PROOF with g++


It’s a naive question maybe but I would like to know if it is possible to compile my TSelector code with g++ and run on PROOF. Is there any example of this?


Dear Akira,

I am not sure to understand your question: to run a compiled selector you just follow the usual ROOT convention, i.e. adding a ‘+’ or ‘++’ to the selector string, e.g.

root[] TProof *p = TProof::Open("master");
root[] p->Process("MySelector.C",1000);    // interpreted selector
root[] p->Process("MySelector.C+",1000);    // compiled selector

Is this what you meant?
If not, could you say a bit more about what you would like to do?

Gerri Ganis

…and if your really wish to use g++ on command line before, simply load the .so file in ROOT and run the selector.

Note that you must load the library on every worker, so use something like gProof->Exec(".L /path/to/your/")


Thanks for reply. The compilation in ROOT seems not to be highly optimized. I tend to get a speed increase of one or two order of magnitude if I compile with g++ compared to compiling with ACLiC. If g++ compiled library can be readily executed with something like: gProof->Exec(".L /path/to/your/") then that answers my question. Has this been demonstrated? Somehow I had an impression that only library compiled with ACLiC could be loaded but probably I was mislead.



Note that the default compilation option for ACliC are those use to compile your ROOT binary (so you may not have compiled ROOT in optimized mode).

Also you can force ACLiC to compile in the code in optimized mode:root [] .L myscript.C+O
You can also change the default optimization flagsgSystem->SetFlagsOpt(" -O3 ");

[quote]Somehow I had an impression that only library compiled with ACLiC could be loaded but probably I was mislead.[/quote]Actually you can load any library, however you need to make sure that they are available on all the slave node (either via shared file system or via an upload of a PAR file).


Hi Philippe

It’s a good news for me that I can load any library regardless of the compiler. But let me ask a little more detail about ACLiC; it seems suspicious that optimization option is not turned on by default. Could you comment on the drawbacks if any? Right now I’m taking some benchmarks and my (very simple) analysis runs at 50 Hz reading in TTree. When I compile this with default ACLiC, it speeds up to 330 Hz but this increase seems small. On the other hand, I have a g++ compiled one which runs qt 16,000Hz doing the same thing (in terms of analysis, but it is actually written withing a bigger framework so there might be something happening outside of my knowledge). How do you see these numbers? Do you think this is something I’d expect or maybe my CINT analysis is not optimized? My input tree does have a lot of branches (few hundred) so I’m wondering if I have to be more careful.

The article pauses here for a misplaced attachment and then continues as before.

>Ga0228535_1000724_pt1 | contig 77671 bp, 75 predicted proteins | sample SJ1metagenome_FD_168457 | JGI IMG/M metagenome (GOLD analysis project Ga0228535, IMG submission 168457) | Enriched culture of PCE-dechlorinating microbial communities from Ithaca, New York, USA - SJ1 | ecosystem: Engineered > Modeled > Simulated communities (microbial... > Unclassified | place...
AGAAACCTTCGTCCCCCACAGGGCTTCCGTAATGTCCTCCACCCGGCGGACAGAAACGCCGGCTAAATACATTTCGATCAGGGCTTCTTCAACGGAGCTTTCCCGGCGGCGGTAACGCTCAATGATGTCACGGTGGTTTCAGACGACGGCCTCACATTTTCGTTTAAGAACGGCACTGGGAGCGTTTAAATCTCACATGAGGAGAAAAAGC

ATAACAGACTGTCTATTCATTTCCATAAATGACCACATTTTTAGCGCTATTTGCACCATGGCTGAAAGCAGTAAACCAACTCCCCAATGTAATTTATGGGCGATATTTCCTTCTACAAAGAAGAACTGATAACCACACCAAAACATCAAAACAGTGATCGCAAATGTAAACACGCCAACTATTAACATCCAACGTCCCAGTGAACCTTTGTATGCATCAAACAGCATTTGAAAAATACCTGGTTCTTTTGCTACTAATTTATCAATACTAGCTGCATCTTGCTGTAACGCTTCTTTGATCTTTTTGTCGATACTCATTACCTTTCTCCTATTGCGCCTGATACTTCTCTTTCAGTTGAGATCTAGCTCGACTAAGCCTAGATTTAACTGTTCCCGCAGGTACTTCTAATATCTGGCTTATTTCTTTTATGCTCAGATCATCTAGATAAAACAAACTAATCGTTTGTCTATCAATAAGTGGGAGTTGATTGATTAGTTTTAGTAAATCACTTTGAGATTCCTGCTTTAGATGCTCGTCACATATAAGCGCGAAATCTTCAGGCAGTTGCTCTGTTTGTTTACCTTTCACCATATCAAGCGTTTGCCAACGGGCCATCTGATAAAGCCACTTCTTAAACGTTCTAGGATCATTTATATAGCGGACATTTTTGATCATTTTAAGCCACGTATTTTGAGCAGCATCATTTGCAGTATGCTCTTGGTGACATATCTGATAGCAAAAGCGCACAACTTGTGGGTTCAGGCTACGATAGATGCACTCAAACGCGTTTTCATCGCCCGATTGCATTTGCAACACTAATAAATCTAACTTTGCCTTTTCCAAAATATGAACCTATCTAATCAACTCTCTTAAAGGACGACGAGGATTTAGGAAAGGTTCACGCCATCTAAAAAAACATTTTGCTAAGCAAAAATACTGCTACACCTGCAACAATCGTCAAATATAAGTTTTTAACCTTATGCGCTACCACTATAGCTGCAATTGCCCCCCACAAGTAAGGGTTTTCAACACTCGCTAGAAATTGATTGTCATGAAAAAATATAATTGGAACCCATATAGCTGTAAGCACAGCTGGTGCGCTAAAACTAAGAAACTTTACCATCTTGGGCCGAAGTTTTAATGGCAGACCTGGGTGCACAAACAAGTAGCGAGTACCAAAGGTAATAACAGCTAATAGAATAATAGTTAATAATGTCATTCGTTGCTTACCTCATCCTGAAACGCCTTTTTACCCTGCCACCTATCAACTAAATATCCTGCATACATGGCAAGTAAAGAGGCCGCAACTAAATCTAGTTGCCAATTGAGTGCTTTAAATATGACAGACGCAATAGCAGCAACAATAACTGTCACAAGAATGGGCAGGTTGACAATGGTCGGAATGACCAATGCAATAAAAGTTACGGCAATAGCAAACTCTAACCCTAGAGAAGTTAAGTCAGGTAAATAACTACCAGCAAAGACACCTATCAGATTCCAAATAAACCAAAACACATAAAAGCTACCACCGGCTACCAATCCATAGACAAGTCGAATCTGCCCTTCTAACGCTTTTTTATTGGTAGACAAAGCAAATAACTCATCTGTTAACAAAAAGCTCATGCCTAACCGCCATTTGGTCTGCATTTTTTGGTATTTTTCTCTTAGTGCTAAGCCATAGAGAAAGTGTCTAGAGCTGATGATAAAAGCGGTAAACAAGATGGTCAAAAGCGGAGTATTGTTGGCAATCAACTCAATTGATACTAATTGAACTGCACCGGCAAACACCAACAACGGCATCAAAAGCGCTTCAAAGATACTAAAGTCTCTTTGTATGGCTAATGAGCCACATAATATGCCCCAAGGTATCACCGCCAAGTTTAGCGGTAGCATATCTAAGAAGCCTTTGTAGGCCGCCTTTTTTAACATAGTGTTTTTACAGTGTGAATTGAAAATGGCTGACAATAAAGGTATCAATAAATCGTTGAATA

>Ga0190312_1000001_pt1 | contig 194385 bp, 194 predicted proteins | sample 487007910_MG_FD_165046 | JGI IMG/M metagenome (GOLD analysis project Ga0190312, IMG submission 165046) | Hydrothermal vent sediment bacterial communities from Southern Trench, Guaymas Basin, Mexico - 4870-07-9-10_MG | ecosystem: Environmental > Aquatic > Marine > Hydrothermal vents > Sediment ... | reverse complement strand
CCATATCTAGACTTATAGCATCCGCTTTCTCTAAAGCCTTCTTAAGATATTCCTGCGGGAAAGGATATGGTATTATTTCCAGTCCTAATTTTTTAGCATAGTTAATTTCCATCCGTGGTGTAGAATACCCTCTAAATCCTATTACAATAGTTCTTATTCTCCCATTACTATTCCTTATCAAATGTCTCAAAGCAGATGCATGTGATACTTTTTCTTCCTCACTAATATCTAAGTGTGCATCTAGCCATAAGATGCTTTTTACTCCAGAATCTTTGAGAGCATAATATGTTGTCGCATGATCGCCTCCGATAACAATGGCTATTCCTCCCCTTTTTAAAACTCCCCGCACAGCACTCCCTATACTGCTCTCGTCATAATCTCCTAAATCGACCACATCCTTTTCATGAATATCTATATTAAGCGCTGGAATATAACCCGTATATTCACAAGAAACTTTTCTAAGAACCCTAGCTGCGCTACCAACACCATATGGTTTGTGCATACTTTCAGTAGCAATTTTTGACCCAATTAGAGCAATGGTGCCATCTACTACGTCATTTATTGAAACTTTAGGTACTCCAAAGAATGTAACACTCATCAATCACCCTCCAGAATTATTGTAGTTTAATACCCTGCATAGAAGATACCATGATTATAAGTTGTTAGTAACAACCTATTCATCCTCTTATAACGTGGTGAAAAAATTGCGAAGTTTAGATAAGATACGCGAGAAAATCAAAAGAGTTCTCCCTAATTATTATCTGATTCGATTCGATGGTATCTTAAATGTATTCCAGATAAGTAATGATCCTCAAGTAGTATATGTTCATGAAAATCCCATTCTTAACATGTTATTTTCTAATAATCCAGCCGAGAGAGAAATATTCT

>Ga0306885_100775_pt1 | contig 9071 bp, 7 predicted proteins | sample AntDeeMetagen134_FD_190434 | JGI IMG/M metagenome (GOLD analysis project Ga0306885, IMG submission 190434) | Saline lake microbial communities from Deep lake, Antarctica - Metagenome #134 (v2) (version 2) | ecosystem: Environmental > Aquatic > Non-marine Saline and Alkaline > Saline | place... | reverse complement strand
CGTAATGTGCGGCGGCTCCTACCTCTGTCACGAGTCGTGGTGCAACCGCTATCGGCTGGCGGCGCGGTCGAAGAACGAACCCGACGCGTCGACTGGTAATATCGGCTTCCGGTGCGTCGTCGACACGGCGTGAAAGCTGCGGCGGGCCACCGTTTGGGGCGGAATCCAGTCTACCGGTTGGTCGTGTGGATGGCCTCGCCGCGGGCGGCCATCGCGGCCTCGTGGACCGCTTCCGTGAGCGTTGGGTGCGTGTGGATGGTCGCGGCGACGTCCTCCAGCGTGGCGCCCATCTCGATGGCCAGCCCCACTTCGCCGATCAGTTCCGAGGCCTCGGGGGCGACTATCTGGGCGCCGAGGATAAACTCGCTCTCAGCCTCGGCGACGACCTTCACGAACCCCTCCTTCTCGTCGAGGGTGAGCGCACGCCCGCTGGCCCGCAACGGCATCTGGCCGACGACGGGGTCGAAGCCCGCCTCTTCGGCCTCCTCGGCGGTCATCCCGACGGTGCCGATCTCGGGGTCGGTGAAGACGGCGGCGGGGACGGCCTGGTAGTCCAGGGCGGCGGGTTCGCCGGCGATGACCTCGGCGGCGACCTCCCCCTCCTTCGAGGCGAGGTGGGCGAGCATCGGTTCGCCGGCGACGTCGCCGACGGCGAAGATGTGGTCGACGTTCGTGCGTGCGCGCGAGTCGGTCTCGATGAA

Hi Akira,

Are you actually using the exact same source code for your ACLiC and g++ benchmark? Are you sure that the ROOT version you are using has been compiled with optimization on? Did you try the .L script.cxx+O ? Do you know which compilation option are using in your g++ compilation? Note that if you do:root [] gDebug = 7; root [] .L script.cxx++ you will see the compilation option used by ACLiC.


PS. If the gDebug result in too many messages from the plugin manager. Do the following:

root [] .L script.cxx+ root [] gDebug = 7; root [] .L script.cxx++O

I’m not using exactly the same code between ACLiC and g++ codes. The analysis is the same but g++ one is wrapped in a framework (which takes care of event loop, configuration etc). I talked to the author of the framework and indeed it turns out that I had to do branch->GetEntry(), rather than tree->GetEntry() because the latter will initiate loading of the whole tree. Fixing this, I see a result faster than g++ (again, g++ one is more complex). With optimization, I get 1.5 times increase in speed.

Thanks a lot for help.